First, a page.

You can have a warm bath an hour or two before you get into bed, as the core body temperature will drop around an hour after you get out of the warm bath, and this is a sleep signal for the body. Using aromatherapy is also a good idea, with fragrances such as lavender and chamomile being known relaxants. The hour before you go to bed must be a time of slowing down. You can engage in a range of activities, as long as they are relaxing and will not cause over stimulation. (The how is more important than the what.) For example, reading a thriller is stimulating while reading a magazine or historical novel should be more easy going. Chatting about ‘this and that’ versus gossiping, arguing or planning a work strategy follows the same principle.
You can also do a range of relaxation exercises. This could include deep-muscle relaxation, stretches, or a range of breathing techniques. An easy breathing technique is that of diaphragmatic breathing. It has a relaxation effect and can be done briefly during the day as well, whenever you feel the need. At bedtime it is ideal to do at least 10 minutes of this type of breathing. It not only balances oxygen consumption, metabolism, heart rate and blood pressure; it also potentially relaxes the mind to the extent that sleep naturally follows.
Diaphragmatic breathing is about using your diaphragm to breathe with the bottom part of your lungs, as opposed to using the top parts (“chest” or thoracic breathing). Diaphragmatic breathing signals a state of calm in body and mind, whereas the chest breathing signals a state of arousal (release of adrenalin) and alertness.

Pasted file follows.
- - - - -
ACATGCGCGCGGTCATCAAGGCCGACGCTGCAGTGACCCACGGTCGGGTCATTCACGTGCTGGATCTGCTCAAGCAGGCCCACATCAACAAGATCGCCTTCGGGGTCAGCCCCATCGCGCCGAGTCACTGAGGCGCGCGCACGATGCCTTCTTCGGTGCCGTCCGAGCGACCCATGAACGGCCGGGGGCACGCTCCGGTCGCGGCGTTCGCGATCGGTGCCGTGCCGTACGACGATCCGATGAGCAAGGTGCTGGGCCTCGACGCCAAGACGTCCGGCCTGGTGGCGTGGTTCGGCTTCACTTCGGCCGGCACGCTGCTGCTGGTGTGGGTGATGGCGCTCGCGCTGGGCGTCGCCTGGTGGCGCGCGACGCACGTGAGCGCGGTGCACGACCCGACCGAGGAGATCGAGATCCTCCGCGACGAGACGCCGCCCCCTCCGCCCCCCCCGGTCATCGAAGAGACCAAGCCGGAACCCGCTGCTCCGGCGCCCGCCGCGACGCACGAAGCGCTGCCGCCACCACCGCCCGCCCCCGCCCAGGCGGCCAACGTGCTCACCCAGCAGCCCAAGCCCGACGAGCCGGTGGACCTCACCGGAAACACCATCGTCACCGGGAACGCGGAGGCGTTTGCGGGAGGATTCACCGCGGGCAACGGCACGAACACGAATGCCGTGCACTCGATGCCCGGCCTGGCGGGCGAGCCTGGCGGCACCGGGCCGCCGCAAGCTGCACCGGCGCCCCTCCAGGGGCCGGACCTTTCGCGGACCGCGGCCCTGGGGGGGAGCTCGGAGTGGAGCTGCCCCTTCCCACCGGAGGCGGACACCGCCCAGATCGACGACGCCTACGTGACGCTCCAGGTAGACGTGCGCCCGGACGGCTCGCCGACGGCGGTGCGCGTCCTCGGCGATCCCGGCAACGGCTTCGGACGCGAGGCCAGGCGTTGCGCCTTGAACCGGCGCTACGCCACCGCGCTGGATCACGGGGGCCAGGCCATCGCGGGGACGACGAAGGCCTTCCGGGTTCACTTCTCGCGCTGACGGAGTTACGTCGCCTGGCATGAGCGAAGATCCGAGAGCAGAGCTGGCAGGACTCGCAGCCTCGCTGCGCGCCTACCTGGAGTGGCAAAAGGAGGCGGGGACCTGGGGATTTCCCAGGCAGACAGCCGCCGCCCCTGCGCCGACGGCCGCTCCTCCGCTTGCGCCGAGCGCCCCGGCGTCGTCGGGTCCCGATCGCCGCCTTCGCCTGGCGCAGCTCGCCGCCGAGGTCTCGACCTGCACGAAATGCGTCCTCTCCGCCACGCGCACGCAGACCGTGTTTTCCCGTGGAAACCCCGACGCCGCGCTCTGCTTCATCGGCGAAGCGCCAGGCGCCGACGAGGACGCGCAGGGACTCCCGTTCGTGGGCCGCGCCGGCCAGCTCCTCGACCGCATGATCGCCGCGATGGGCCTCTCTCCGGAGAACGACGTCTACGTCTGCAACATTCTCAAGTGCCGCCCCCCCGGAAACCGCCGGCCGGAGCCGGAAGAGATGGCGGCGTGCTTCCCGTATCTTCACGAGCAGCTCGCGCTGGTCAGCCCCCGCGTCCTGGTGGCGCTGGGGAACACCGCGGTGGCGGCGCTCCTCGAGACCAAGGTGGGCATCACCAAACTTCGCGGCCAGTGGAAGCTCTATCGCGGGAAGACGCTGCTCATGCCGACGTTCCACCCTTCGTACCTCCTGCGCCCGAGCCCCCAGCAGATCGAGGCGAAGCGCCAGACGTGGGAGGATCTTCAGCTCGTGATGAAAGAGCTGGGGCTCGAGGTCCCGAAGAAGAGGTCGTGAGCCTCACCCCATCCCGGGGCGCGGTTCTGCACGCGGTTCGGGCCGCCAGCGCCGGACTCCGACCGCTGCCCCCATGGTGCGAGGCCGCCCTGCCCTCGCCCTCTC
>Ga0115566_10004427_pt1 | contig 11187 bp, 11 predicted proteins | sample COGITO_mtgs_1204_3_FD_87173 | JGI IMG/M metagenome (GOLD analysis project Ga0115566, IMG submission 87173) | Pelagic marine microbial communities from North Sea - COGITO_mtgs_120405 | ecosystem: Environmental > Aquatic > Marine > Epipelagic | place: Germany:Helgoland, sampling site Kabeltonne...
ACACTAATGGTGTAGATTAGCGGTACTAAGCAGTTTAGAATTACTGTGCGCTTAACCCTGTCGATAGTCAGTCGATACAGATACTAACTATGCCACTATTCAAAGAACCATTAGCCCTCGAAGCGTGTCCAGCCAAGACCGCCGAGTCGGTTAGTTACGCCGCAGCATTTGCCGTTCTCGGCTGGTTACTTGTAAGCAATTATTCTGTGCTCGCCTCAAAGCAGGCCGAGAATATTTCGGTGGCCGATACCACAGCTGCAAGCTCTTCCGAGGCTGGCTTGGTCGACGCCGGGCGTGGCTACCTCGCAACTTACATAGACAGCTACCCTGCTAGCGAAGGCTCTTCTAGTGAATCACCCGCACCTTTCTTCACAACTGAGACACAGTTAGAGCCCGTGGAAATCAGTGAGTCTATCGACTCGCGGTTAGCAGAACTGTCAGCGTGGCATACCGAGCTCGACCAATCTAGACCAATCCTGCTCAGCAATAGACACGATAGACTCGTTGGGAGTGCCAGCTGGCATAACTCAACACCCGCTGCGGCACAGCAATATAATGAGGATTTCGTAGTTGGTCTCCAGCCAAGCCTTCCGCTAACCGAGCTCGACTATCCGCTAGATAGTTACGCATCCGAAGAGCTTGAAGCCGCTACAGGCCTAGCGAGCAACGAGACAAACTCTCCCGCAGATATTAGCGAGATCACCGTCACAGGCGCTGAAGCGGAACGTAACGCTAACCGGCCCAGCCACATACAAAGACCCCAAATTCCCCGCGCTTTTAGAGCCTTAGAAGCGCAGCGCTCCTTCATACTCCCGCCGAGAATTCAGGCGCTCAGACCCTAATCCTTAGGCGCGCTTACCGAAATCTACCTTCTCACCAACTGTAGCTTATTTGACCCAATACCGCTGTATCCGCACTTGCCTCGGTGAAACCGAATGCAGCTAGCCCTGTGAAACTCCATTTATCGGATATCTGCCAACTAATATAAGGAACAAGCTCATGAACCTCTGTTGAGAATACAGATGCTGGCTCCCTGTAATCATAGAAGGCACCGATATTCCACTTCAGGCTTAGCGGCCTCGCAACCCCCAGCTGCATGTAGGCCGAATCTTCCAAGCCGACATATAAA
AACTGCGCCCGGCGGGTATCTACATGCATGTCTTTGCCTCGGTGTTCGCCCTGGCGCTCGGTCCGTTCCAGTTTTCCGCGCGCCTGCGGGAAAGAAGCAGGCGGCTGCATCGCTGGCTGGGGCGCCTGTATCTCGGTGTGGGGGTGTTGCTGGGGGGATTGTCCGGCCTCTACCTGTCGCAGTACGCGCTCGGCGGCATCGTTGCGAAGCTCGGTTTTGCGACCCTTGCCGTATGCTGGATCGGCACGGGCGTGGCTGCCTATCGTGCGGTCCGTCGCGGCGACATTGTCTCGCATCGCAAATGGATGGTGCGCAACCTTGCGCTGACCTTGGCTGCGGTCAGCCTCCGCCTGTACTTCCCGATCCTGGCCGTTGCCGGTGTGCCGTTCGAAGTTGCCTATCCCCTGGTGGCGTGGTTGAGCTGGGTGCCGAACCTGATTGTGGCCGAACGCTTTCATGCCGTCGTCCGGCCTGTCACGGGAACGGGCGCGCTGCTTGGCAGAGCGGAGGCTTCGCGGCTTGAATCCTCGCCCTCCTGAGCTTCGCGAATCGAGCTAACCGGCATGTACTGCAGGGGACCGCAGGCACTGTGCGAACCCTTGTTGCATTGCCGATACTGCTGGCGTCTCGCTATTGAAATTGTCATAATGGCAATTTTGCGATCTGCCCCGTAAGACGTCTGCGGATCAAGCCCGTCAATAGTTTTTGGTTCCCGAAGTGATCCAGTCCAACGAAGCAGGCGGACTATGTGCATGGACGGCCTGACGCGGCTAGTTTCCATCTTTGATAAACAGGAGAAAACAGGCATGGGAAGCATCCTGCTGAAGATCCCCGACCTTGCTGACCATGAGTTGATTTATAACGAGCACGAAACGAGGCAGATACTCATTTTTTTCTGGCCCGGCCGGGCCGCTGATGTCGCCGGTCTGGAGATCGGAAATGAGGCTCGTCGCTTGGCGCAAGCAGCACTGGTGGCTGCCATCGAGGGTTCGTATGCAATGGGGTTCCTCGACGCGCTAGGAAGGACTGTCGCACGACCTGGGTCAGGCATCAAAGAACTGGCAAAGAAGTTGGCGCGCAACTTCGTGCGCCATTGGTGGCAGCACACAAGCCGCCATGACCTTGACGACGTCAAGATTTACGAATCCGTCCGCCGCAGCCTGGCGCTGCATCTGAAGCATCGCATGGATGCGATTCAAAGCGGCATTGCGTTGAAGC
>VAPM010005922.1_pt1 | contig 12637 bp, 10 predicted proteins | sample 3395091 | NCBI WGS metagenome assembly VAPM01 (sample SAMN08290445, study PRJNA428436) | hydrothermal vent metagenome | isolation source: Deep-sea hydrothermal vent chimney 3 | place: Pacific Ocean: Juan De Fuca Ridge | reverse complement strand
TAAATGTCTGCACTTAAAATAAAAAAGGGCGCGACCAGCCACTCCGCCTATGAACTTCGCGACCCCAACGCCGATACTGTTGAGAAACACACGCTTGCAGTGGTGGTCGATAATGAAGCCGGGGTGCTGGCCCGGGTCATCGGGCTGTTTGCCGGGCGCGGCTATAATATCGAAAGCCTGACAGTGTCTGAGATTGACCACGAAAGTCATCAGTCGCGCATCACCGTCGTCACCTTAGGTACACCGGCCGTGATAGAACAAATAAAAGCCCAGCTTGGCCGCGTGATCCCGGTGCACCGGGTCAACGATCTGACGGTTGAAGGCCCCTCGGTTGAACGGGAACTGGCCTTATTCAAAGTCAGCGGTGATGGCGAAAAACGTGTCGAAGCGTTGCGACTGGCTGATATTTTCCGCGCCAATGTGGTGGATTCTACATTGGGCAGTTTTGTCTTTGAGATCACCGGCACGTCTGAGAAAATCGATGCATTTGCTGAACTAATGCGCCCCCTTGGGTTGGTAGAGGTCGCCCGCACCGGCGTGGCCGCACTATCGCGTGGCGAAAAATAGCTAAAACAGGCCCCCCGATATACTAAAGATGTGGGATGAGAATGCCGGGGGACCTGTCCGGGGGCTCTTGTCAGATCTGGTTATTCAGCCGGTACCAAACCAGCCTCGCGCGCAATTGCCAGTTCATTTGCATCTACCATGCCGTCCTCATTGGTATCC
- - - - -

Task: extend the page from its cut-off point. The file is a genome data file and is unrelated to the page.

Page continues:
The first step is to lower and relax your shoulders, then relax your chest and stomach. Get into a slow steady rhythm of breathing, keeping your chest relaxed and imagining that you are slowly inflating and deflating a balloon in your stomach. Imagine bypassing your chest as you inhale, and expanding your stomach at the navel area instead. On the exhale, pull your navel in towards your spine, and exhale fully. In-between breaths, pause for a moment. I use a mantra of “inhale…pause…exhale…pause” to focus my mind while doing this exercise. If any thoughts appear in your mind (a common occurrence, especially if your mind has been busy), do not engage them; rather let them go. I imagine my mind as a clear lake, and wrap a bubble around the thoughts, letting them rise to the surface and popping there. If you are aware of the thought but do not actively engage it, it will pass through and disappear.
A variation on this technique is to breathe this way initially, then focus your mind on a pleasant scene or memory. Use the same one so that it gets easier to access it each time. Use all your senses (visual shapes and colours as well as movement, physical texture, taste, smell and sound) to create a vivid image, and keep your focus there. This technique is an overlap between physical and mental input, with one reinforcing the other.